Posts tagged asian

Chirba Chirba Dumpling Truck

Chirba Chirba Dumpling Truck

The Chirba Chirba Dumpling Truck just pulled up outside my office, and I couldn’t resist the charm of its mascot. Painted on the side of the yellow truck, the smiling, plump, cartoon dumpling seemed to say “please eat me… I am so scrumptious and cheerful.”

Chirba Chirba’s menu is short and sweet, featuring three types of dumplings – two meaty, and one vegan. Called “Veggie-lings,” the vegan dumplings are moist and savory, containing seasoned mixed vegetables, mushrooms, and soy sheet. A pineapple salsa tops off the dumplings, adding a sweet complementary flavor.  The truck also offers a vegan side item, máo dòu, which is your typical salty edamame appetizer. Several complimentary self-serve sauces allow you to customize your meal.

Veggie-lings

Veggie-lings: Vegan Dumplings

Edamame

Chela Tu, co-owner of Chirba Chirba

Chela Tu, co-owner of Chirba Chirba Dumpling Truck

I spoke to Chela Tu, one of the truck’s four co-founders, about the beginnings of Chirba Chirba. She said the truck was the brainchild of her group of friends, all of whom have strong ties to China and a love of dumplings. They chose the name “Chirba Chirba” because it means “Eat, eat!” in Mandarin Chinese, sort of like the expression “Mangia, mangia!” in Italian. The truck is only about ten weeks old, and the Durham-based group is still getting the hang of things in the food truck world, but already has plans to expand the menu. The next addition will be a gluten-free dumpling option, Tu says.

You can find out where the Chirba Chirba Dumpling Truck will be parked next by going to the website, or following @ChirbaChirba on Twitter.

“Orange”-Battered Tempeh à la Kim Barnouin

Tempeh

"Orange"-Battered Tempeh with Broccoli

Last night, I was really craving some deep fried Chinese food smothered in sauce. I almost broke down and got take-out, but I am way over my grocery budget this month – and it’s February, the shortest month of all, so I have no excuse. I’d been wanting to try out the Orange-Battered Tempeh recipe from the Skinny Bitch Ultimate Everyday Cookbook by Kim Barnouin; however, I didn’t have the main sauce ingredient – oranges. So I decided to roll the dice and substitute some apple juice for the orange juice and orange zest. Clearly, I was desperate.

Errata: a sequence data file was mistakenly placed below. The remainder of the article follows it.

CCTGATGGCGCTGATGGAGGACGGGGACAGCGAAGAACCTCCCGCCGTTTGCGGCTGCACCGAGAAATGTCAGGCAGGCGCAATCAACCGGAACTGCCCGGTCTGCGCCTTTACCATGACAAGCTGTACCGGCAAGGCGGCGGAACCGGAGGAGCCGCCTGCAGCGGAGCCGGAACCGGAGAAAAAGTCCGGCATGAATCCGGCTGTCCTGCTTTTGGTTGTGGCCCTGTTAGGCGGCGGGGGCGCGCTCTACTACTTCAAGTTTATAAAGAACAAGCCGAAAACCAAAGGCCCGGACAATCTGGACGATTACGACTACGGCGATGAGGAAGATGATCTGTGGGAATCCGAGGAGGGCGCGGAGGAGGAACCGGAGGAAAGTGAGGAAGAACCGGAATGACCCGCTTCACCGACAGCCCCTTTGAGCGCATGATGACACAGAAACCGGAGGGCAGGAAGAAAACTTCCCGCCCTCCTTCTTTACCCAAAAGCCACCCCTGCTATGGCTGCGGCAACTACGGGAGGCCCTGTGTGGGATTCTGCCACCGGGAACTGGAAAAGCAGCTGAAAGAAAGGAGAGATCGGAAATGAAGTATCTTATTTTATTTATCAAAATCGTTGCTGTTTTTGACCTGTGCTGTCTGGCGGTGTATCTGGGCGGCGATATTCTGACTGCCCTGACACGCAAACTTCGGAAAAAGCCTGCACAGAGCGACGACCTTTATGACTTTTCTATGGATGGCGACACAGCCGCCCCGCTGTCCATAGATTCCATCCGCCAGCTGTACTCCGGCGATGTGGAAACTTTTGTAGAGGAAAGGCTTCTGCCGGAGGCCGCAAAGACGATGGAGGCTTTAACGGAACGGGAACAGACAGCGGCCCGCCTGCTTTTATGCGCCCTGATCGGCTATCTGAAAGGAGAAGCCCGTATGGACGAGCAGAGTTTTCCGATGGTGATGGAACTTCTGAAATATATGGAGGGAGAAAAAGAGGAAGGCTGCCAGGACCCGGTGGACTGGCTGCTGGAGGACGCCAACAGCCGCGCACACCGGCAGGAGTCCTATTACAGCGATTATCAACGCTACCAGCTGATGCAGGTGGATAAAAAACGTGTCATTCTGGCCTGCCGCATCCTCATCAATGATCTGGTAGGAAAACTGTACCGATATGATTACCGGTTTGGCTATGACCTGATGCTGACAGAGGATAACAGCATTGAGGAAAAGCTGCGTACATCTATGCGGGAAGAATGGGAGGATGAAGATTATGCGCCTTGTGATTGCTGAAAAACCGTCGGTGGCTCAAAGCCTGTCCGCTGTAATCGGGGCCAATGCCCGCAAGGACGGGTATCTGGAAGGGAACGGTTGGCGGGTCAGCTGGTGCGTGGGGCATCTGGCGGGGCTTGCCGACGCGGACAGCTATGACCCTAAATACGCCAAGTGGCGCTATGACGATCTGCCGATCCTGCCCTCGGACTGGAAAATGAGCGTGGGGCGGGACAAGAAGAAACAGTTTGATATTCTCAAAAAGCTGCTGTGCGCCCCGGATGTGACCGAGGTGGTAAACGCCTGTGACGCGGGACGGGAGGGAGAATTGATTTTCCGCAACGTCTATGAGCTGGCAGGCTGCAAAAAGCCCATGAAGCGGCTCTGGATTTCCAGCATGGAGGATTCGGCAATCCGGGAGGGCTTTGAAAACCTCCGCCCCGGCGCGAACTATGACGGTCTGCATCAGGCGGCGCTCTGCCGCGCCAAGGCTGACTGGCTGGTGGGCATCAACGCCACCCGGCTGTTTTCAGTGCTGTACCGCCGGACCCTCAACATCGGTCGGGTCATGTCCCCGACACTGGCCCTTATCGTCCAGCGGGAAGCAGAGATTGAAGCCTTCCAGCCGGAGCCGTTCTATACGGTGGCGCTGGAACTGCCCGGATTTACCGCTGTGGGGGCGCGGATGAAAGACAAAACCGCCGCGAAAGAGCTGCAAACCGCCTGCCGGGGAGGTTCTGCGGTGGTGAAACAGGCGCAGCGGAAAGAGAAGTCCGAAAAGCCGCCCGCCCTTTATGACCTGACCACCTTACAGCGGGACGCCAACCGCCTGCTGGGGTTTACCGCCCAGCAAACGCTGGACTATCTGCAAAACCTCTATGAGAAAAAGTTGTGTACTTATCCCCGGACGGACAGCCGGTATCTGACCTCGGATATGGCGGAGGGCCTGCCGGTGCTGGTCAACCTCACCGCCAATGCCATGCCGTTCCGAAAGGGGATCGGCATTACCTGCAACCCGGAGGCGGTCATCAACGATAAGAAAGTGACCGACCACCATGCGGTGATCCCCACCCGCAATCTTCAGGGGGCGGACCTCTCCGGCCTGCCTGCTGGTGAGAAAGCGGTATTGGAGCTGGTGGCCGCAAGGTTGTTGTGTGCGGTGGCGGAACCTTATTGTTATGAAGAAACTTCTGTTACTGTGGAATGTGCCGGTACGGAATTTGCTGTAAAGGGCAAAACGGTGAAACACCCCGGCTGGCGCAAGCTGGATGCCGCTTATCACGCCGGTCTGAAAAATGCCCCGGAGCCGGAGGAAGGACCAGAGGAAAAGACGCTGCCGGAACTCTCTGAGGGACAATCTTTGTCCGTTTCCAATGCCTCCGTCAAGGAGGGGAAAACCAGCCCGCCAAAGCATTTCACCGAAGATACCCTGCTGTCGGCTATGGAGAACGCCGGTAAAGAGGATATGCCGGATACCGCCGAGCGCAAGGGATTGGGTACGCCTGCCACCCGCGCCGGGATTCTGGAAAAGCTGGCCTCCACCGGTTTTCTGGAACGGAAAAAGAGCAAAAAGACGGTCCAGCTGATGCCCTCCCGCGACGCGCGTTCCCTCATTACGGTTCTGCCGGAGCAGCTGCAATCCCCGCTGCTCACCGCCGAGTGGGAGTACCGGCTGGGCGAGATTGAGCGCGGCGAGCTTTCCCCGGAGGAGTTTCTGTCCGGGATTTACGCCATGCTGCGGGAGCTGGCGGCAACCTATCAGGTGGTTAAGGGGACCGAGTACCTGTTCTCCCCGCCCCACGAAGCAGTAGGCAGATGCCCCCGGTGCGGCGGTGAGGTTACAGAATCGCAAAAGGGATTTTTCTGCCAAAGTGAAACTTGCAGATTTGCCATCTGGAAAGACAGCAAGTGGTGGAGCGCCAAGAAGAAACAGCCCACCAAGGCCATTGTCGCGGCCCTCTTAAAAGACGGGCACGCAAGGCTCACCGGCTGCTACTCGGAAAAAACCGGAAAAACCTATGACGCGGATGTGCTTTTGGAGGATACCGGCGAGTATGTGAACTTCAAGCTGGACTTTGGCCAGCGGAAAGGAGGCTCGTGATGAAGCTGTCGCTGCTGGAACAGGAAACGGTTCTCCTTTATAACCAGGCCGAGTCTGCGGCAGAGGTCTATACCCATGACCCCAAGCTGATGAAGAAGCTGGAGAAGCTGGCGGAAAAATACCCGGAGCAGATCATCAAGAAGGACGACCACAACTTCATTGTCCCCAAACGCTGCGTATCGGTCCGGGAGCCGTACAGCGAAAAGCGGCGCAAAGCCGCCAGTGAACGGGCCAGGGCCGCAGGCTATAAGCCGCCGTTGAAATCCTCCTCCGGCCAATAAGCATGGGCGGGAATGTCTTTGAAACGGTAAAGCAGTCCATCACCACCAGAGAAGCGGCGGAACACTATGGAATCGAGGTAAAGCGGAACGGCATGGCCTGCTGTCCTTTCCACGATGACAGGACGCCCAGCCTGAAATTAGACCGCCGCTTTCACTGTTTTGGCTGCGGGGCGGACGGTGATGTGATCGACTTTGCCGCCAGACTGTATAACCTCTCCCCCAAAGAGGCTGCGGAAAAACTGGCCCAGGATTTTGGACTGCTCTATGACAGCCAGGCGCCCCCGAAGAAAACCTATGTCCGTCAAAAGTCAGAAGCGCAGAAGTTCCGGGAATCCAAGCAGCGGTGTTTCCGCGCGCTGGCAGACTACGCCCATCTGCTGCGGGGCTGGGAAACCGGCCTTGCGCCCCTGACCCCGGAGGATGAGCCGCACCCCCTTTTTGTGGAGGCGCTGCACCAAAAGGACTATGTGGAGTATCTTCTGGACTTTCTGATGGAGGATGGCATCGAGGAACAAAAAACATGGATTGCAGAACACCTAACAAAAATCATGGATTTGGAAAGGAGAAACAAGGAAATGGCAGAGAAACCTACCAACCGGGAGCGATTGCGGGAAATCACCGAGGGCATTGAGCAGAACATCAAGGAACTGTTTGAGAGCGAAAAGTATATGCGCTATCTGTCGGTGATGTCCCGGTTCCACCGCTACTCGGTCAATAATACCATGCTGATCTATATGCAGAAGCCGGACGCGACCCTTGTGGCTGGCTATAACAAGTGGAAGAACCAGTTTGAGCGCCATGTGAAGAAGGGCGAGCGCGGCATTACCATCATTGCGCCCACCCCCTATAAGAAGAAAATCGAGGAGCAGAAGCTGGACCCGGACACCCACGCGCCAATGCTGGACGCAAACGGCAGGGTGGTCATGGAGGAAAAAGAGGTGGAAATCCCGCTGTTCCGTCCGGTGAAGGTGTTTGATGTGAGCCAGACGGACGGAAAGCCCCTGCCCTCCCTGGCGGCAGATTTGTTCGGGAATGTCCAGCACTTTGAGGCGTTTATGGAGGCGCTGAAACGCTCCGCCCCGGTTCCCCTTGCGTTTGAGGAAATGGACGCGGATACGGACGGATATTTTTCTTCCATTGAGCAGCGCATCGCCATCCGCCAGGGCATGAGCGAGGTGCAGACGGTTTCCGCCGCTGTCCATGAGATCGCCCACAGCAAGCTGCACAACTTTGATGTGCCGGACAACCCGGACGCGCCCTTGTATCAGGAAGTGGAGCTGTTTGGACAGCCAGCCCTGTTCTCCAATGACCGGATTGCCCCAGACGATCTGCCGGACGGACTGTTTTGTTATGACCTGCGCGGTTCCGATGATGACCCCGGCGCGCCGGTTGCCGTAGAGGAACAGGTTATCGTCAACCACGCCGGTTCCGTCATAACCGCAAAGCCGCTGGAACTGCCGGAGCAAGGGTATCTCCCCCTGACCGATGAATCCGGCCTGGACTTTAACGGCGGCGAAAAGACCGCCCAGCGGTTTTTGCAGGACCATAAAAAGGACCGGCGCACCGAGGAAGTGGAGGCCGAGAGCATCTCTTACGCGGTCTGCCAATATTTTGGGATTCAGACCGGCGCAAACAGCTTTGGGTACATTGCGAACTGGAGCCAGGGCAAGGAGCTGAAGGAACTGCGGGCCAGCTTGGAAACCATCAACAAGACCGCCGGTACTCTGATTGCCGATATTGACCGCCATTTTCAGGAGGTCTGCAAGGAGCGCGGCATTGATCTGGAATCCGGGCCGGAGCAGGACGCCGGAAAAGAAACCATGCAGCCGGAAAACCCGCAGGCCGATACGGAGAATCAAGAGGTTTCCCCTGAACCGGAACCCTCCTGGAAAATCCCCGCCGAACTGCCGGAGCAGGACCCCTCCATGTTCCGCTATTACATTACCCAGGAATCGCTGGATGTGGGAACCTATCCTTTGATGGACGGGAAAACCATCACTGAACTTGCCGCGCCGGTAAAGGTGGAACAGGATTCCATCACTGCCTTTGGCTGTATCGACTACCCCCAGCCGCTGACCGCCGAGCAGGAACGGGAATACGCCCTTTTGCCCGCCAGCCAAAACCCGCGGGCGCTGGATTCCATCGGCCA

This recipe had two main tasks – 1) covering the tempeh in beer batter and deep-frying, and 2) making the sauce. The deep-fried tempeh came out fabulous. The recipe yielded too much batter, but the fried tempeh (pre-sauce) was so good, I put the unused batter in the fridge and I’m planning on making tempura veggies with it sometime this weekend.

I used SoyBoy brand 5-grain tempeh, which I had never tried before. Not everyone is a fan of tempeh, but I think it’s sort of like tofu in that you can’t rely on it for flavor – you really need to sauce it or season it well. And my sauce was weird. But I was expecting that because of the whole apple juice thing. Don’t get me wrong, it was still a good meal, but next time I will gather up my nickels and go to the grocery store like any sane person would.

Aside from my ridiculous apple juice substitution, this recipe was a winner. It was surprisingly fast, considering you need to make batter, dredge, and deep-fry the tempeh, plus make a sauce. I know I’ve said this before, but I love this cookbook.

 

Grand Asia Market, Cary

I’ve been reading the blog Poor Girl Eats Well quite a bit lately, and the author reminded me to think outside the box when grocery shopping. I’m pretty good about saving money at the grocery store, and I’m always looking for a better deal. But what really inspired me to go to Grand Asia Market in Cary was the outrageous price of coconut milk at my usual supermarkets. Kroger, Food Lion, and Harris Teeter sell coconut milk for $2.50 a can. The cheapest I’ve seen it at Kroger was $1.69, on sale.  So I dragged my dad to Grand Asia today and he pushed the cart while I shopped. Thanks for being a good sport, dad! There were a few different brands of coconut milk, and I found one for 99 cents a can. Plus, you wouldn’t believe how varied their selection of tofu, wheat gluten and soy products is.  I got all this food for under $20:

Groceries

  • Eggplant
  • Mung Bean sprouts
  • Broccoli
  • Red pepper
  • avocados
  • Baby bok choy
  • cilantro
  • Black rice noodles
  • 6 cans coconut milk
  • Frozen soy beans
  • Soy “chicken” cutlets
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